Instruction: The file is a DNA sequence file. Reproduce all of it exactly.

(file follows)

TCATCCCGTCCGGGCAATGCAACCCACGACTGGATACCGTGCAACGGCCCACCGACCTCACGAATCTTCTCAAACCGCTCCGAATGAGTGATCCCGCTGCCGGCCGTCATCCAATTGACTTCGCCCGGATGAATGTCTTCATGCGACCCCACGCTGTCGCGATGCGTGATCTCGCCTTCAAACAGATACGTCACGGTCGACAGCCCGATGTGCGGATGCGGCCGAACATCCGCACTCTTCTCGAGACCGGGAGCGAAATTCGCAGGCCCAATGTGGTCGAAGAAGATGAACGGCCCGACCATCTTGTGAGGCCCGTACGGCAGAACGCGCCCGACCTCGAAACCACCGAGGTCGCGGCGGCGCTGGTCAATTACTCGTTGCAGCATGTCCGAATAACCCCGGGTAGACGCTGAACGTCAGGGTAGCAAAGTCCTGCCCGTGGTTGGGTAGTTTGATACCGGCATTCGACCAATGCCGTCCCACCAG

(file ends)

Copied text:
TCATCCCGTCCGGGCAATGCAACCCACGACTGGATACCGTGCAACGGCCCACCGACCTCACGAATCTTCTCAAACCGCTCCGAATGAGTGATCCCGCTGCCGGCCGTCATCCAATTGACTTCGCCCGGATGAATGTCTTCATGCGACCCCACGCTGTCGCGATGCGTGATCTCGCCTTCAAACAGATACGTCACGGTCGACAGCCCGATGTGCGGATGCGGCCGAACATCCGCACTCTTCTCGAGACCGGGAGCGAAATTCGCAGGCCCAATGTGGTCGAAGAAGATGAACGGCCCGACCATCTTGTGAGGCCCGTACGGCAGAACGCGCCCGACCTCGAAACCACCGAGGTCGCGGCGGCGCTGGTCAATTACTCGTTGCAGCATGTCCGAATAACCCCGGGTAGACGCTGAACGTCAGGGTAGCAAAGTCCTGCCCGTGGTTGGGTAGTTTGATACCGGCATTCGACCAATGCCGTCCCACCAG